The National Oceanic and Atmospheric Administration (NOAA) and The National Aeronautics and Space Administration (NASA) each published global climate results that name 2018 as the fourth warmest year the Earth has endured in at least 139 years.
NASA registers 2018 "global temperatures" at 1.5 degrees F (0.83 degrees C) warmer than their average, while NOAA recorded "global land and ocean surfaces" 1.42 degrees F (0.79 degrees C) above the 20th century average.
According to NOAA findings, Europe in particular experienced its "warmest year on record," as many countries, including France, Germany and Switzerland, dealt with their hottest 12 months in recent history.
It's official! According to @NASAGISS & @NOAA, Earth's 2018 global surface temperatures were the fourth warmest since 1880, with warming trends strongest in the Arctic region 🌡️. Stay on top of the trends at: https://t.co/oyaJrze27T pic.twitter.com/fSkYmG720m— NASA (@NASA) February 6, 2019
"The impacts of long-term global warming are already being felt — in coastal flooding, heatwaves, intense precipitation and ecosystem change," NASA Goddard Institute for Space Studies Director Gavin Schmidt detailed in the agency's release.
Earlier this month, Sputnik reported that Australia's current heatwave, with temperatures exceeding 30 degrees C in some areas, is expected to continue through April, according to the country's Bureau of Meteorology. The NOAA data ranks 2018 as Australia's third warmest year since 1910.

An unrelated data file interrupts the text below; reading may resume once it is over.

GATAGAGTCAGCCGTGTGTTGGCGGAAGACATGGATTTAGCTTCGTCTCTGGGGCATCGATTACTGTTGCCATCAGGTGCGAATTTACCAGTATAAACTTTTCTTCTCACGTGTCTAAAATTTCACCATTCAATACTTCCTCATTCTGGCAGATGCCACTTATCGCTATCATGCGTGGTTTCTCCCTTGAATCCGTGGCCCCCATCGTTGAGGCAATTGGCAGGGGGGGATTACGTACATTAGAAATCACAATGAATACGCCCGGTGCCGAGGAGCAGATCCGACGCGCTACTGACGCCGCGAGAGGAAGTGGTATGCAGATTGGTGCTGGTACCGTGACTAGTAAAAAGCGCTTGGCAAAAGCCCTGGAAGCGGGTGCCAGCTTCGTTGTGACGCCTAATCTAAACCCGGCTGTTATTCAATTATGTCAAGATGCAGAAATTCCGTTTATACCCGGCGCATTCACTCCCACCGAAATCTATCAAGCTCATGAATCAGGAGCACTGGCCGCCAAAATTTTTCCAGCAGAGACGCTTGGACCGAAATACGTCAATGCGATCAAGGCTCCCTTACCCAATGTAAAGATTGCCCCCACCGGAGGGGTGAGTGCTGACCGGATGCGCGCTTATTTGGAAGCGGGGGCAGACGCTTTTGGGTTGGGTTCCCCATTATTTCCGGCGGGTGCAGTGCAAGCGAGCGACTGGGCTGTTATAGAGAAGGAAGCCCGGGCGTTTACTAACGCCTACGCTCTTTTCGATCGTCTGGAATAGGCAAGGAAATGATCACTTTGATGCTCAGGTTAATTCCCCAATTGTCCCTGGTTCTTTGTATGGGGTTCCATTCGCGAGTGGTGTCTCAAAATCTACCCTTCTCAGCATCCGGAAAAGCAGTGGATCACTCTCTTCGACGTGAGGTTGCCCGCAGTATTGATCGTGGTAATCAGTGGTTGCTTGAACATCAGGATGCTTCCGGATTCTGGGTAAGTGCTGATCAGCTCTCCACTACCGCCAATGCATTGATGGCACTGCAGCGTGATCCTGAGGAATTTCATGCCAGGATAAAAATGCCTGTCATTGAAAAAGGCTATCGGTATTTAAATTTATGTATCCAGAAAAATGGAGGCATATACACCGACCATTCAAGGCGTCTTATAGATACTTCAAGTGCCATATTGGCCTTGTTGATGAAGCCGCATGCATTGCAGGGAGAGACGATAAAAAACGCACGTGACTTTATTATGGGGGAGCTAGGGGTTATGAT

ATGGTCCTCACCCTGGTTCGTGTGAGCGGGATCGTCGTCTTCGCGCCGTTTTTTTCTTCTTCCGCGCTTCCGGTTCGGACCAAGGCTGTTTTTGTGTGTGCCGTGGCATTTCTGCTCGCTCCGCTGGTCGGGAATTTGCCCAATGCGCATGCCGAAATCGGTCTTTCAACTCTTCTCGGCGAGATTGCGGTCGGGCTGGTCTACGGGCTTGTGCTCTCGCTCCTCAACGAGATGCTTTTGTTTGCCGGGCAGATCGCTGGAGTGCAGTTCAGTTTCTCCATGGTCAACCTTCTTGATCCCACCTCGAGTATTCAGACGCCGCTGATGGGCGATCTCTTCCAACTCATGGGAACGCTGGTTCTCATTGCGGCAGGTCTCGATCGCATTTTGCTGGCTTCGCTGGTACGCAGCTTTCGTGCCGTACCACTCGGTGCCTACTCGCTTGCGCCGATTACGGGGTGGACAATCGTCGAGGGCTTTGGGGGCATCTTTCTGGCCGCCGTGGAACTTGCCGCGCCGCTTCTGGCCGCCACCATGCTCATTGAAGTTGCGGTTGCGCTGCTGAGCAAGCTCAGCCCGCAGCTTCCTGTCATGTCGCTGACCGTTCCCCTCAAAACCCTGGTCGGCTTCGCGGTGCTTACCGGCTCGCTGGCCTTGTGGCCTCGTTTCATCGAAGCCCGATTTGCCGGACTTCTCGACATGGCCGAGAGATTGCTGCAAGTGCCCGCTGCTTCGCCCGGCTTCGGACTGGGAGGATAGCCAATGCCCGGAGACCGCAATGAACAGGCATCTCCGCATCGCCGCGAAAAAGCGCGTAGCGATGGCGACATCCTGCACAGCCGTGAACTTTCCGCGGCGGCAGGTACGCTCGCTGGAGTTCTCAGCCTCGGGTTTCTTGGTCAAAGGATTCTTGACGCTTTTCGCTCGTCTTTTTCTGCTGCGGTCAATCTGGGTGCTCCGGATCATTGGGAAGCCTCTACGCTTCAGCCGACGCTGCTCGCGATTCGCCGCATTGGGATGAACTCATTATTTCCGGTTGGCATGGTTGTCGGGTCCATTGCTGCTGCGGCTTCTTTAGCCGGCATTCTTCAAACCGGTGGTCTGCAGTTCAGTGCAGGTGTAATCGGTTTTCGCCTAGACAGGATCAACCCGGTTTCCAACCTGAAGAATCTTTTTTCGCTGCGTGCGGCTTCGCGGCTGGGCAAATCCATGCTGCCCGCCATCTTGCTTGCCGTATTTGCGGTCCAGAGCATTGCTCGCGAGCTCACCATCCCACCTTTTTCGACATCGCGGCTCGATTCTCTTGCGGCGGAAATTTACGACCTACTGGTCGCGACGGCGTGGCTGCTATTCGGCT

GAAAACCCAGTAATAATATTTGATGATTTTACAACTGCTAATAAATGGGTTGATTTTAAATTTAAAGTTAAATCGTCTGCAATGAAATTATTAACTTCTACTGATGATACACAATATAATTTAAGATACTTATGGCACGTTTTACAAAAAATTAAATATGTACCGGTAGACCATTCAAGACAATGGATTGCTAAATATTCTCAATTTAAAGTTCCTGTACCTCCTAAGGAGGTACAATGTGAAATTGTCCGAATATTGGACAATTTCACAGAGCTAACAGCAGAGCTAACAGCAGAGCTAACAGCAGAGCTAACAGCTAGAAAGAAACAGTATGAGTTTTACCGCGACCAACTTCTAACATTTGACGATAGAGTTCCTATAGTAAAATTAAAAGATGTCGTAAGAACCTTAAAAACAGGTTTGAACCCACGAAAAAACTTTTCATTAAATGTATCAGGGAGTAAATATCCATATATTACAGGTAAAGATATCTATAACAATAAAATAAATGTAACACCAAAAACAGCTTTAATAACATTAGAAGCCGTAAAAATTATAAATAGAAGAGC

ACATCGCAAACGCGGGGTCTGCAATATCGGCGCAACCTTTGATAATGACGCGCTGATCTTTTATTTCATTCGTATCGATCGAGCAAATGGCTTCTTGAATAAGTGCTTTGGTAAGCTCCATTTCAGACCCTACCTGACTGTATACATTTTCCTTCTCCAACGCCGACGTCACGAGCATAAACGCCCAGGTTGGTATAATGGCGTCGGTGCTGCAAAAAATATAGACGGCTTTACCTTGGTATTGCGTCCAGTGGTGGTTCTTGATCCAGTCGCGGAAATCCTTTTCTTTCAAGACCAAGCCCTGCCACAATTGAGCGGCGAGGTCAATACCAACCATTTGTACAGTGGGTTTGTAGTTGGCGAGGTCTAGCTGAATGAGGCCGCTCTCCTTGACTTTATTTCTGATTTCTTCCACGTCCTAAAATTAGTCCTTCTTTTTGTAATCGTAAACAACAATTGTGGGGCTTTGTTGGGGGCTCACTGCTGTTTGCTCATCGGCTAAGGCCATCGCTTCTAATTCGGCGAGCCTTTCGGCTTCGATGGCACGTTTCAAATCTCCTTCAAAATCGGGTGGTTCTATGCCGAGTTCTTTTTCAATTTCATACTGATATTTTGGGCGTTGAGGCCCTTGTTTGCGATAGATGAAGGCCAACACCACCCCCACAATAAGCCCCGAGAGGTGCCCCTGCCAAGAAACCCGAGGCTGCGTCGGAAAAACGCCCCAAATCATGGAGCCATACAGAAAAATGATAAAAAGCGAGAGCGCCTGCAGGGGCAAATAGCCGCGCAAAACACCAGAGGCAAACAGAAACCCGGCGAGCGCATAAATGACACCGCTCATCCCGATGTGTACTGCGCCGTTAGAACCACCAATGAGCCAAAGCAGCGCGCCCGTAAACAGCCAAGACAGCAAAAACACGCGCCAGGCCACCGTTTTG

Trailing behind 1973 and 1983, the contiguous US' national average for precipitation last year was 34.63 inches, reports the NOAA. While the East Coast received record precipitation during 2018, the majority of the Midwest and West regions saw a dry year.
Both reports additionally conclude the Arctic region continues to see a loss of sea ice. NASA adds that the melting of Greenland and Antarctic ice sheets contributed to a rise in sea level.
"This warming has been driven in large part by increased emissions into the atmosphere of carbon dioxide and other greenhouse gases caused by human activities," Schmidt said.
NASA clarified that it gathers its measurements from "6,300 weather stations, ship- and buoy-based observations of sea surface temperatures, and temperature measurements from Antarctic research stations."